National Trust and partners signal hope and healing with blossoming ambitions around the UK - The National Trust

Blossom design for London, drawing showing mature trees with a circile of flowering trees int he middle. (Credit Davies White)
Blossom design for London. (Credit Davies White)

A year on from the outbreak of the coronavirus pandemic, the National Trust and partners are looking to spring blossom to help signal reflection and hope with their plans to plant blossoming tree circles in cities across England, Wales and Northern Ireland over the next five years.

Part of the charity’s blossom campaign which kicks off in earnest next month, the ambition is to create beautiful green spaces in and near urban areas to connect more people to nature and to create spaces for hope and reflection as the UK looks forward.

Last summer, a report by Vivid Economics highlighted inequalities in access to green space across Britain with 295 deprived urban neighbourhoods described as ‘grey deserts’, with no trees or accessible green space.

And last spring, many recognised the importance of access to nature during lockdown when so many found time in nature beneficial not just for their physical health but mental wellbeing too. Previous research by the Trust has found that everyday connection to nature is beneficial to human health and wellbeing and also benefits the natural environment as those who are more connected to nature are more likely to take action to protect and care for it. Thousands shared striking images of spring blossom to help lift people’s spirits with the charity’s first ever #BlossomWatch campaign as England went into its first lockdown last March.

The Trust now hopes to embed an annual marking of Spring blossom season, emulating Japan’s hanami, which brings all generations outdoors, boosting tourism and helping people connect with nature.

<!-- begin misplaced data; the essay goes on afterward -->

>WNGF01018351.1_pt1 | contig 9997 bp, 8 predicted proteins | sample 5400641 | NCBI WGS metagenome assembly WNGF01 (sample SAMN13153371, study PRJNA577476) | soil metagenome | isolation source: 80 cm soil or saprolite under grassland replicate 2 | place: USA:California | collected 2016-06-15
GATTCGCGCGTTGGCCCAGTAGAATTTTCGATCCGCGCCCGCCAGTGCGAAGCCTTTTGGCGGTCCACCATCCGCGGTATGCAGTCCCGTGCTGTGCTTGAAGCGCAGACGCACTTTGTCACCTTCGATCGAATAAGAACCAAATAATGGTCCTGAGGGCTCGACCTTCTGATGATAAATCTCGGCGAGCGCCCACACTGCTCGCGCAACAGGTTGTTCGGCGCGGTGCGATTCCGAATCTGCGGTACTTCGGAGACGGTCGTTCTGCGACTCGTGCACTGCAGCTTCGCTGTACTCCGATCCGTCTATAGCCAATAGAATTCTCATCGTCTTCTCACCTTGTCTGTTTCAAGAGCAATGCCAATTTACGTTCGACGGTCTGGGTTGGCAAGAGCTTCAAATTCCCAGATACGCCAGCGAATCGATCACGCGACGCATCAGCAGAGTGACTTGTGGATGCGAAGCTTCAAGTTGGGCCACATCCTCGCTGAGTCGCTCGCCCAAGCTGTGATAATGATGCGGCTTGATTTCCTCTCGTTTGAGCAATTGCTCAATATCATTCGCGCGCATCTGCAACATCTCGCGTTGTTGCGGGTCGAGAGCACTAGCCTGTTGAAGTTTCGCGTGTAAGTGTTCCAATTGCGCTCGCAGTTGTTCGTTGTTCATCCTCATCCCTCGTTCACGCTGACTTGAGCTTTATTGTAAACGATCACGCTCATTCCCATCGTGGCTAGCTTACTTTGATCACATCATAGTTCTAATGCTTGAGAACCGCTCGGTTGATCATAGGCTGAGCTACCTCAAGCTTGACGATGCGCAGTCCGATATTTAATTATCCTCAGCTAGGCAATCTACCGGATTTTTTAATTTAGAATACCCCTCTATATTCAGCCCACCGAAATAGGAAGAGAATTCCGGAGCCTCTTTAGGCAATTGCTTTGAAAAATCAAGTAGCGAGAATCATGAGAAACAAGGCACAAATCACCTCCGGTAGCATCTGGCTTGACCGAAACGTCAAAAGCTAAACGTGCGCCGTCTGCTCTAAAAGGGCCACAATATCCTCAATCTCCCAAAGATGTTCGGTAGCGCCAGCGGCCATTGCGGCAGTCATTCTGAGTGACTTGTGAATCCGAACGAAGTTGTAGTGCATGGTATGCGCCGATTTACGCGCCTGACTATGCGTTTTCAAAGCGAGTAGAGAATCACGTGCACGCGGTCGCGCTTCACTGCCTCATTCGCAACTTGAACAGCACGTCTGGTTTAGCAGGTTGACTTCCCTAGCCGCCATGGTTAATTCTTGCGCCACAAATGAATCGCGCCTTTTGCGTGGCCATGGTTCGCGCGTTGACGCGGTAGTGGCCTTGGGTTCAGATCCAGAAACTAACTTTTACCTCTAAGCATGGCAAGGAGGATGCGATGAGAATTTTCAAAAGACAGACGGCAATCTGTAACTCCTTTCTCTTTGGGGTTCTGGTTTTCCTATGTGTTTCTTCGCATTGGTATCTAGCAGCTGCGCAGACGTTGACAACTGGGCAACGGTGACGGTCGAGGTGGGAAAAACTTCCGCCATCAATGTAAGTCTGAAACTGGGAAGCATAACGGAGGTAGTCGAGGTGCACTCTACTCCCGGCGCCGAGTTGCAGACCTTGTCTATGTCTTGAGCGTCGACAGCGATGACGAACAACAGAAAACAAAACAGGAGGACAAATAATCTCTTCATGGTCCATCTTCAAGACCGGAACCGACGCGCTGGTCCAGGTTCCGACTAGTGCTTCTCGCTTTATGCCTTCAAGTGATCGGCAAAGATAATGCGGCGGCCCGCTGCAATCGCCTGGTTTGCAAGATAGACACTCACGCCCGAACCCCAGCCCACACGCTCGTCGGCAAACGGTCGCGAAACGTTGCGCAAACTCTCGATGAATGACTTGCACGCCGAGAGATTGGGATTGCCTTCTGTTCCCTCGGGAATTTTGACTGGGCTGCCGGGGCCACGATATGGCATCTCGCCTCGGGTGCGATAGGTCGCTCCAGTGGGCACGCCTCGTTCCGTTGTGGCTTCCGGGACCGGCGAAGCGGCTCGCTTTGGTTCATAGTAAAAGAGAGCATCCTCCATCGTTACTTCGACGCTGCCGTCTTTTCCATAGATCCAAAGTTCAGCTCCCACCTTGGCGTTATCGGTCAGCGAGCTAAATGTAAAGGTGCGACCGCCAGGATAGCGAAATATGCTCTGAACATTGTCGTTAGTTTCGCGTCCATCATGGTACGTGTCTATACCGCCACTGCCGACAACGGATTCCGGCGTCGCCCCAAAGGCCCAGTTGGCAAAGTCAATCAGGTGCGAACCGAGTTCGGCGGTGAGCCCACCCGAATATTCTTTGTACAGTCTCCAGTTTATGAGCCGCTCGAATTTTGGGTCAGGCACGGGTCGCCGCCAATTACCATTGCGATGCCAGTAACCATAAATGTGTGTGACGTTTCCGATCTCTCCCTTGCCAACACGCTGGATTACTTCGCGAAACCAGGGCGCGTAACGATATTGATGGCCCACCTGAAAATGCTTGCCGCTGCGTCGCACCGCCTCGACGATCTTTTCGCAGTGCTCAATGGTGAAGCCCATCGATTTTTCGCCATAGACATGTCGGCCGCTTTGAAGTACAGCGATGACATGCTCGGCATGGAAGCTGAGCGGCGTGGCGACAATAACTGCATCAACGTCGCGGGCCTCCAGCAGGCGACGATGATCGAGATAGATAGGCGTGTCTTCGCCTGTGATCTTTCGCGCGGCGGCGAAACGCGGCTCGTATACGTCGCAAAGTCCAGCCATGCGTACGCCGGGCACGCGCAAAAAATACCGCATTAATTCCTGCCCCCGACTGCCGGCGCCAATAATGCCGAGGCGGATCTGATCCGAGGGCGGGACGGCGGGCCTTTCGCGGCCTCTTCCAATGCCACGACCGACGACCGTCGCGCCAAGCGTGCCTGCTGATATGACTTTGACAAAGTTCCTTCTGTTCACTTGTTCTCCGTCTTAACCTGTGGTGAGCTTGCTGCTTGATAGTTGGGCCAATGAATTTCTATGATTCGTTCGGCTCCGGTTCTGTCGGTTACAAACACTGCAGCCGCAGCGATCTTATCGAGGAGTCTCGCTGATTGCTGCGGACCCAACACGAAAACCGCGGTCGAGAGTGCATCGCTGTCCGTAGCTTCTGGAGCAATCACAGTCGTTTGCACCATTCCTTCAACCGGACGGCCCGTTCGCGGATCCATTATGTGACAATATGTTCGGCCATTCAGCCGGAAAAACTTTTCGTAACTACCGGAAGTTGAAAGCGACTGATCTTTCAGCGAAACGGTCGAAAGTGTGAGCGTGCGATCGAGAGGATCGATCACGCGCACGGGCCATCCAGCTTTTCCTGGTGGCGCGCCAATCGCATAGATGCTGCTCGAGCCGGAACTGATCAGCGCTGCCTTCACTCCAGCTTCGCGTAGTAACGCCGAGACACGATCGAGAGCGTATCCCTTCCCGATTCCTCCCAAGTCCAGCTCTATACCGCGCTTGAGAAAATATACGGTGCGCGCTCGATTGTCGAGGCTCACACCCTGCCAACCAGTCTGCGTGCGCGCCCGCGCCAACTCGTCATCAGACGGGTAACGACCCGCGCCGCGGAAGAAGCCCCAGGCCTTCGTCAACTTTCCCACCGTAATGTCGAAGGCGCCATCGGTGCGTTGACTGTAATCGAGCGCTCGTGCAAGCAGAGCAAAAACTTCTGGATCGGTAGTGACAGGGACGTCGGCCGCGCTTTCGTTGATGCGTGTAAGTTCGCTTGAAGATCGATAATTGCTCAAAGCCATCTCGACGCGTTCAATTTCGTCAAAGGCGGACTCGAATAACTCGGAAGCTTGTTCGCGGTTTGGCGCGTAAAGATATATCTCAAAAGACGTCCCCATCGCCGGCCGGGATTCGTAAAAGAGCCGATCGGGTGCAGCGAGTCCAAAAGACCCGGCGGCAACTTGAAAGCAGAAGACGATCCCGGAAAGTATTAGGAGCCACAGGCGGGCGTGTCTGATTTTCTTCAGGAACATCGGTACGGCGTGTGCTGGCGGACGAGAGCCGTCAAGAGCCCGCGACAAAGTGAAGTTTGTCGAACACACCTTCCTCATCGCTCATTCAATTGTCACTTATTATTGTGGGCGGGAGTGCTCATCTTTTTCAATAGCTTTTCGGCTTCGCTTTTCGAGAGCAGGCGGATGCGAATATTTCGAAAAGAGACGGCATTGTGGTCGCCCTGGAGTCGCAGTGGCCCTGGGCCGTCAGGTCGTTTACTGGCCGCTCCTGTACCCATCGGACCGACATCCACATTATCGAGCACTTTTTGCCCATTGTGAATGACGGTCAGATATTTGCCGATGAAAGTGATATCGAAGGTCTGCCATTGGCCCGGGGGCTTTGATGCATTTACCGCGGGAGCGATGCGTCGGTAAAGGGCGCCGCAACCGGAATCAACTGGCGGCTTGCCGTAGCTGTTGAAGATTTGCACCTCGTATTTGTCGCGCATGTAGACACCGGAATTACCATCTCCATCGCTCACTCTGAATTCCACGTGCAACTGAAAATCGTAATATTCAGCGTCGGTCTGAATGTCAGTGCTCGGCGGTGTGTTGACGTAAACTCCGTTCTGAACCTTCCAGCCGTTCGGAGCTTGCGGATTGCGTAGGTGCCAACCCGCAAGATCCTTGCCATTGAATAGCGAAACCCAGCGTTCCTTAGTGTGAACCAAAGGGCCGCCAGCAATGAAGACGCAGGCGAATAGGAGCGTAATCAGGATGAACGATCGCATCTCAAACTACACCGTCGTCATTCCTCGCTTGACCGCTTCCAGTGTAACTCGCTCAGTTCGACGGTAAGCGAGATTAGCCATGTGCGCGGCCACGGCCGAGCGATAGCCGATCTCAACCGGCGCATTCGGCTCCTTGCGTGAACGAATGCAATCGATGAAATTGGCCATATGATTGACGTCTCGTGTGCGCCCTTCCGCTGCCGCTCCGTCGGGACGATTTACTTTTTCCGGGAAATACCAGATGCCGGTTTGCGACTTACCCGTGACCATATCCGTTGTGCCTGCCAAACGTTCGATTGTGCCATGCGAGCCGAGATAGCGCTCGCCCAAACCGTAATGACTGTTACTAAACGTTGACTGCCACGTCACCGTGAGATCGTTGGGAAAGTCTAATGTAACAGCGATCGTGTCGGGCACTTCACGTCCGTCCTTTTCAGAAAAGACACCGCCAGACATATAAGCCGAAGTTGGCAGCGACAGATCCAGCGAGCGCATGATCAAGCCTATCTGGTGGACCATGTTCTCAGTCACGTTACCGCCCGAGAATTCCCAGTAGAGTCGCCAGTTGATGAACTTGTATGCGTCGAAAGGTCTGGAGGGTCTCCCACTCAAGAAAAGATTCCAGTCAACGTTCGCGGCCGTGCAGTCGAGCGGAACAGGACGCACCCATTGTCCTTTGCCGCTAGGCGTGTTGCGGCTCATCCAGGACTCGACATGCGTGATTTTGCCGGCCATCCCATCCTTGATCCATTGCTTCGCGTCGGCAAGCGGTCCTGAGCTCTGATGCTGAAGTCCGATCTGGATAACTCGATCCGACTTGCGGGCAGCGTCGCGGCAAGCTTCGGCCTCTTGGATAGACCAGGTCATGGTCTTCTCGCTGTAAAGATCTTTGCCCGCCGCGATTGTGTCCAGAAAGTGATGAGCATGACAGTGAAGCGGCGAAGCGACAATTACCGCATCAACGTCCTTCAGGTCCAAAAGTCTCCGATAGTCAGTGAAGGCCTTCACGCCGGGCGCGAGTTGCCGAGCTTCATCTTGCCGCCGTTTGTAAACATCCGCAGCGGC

Local residents will be able to use the new blossom spaces as quiet places for reflection, peace and enjoyment. The conservation charity will work with partners and local communities on the design, tree planting and plans for how the spaces will be used now and in the future. The spaces can be used in various ways including for events and social gatherings, workshops, festivals and exhibitions as lockdown restrictions are eased and for years to come.

The annually blossoming tree circles, with support in part from players of People’s Postcode Lottery, will be planted both on and off the Trust’s land, with the charity working with partners to ensure sites are accessible and meet the needs of local communities. The site for the first blossom circle will be Queen Elizabeth Olympic Park in Newham, the same borough as the temporary NHS Nightingale hospital in London. The London Blossom Garden is being created in partnership with the Mayor of London, Sadiq Khan, with support from Bloomberg, working with Rosetta Arts and landscape architects The Edible Bus Stop and Davies White Landscape Architects.

Local residents were invited to help shape the tone, feel and use of their circle. The space will be a commemorative space to reflect on the impact of Covid-19 on the capital, and a place to remember all those who have lost their lives, honour key workers and reflect on the city’s shared experience of the pandemic. The final agreed design includes 33 UK grown trees including cherry, plum, hawthorn and crab apple to represent the 33 London boroughs. These will be arranged in three circles and become part of a new public garden. Planting is currently underway with the new garden due to be completed this spring.

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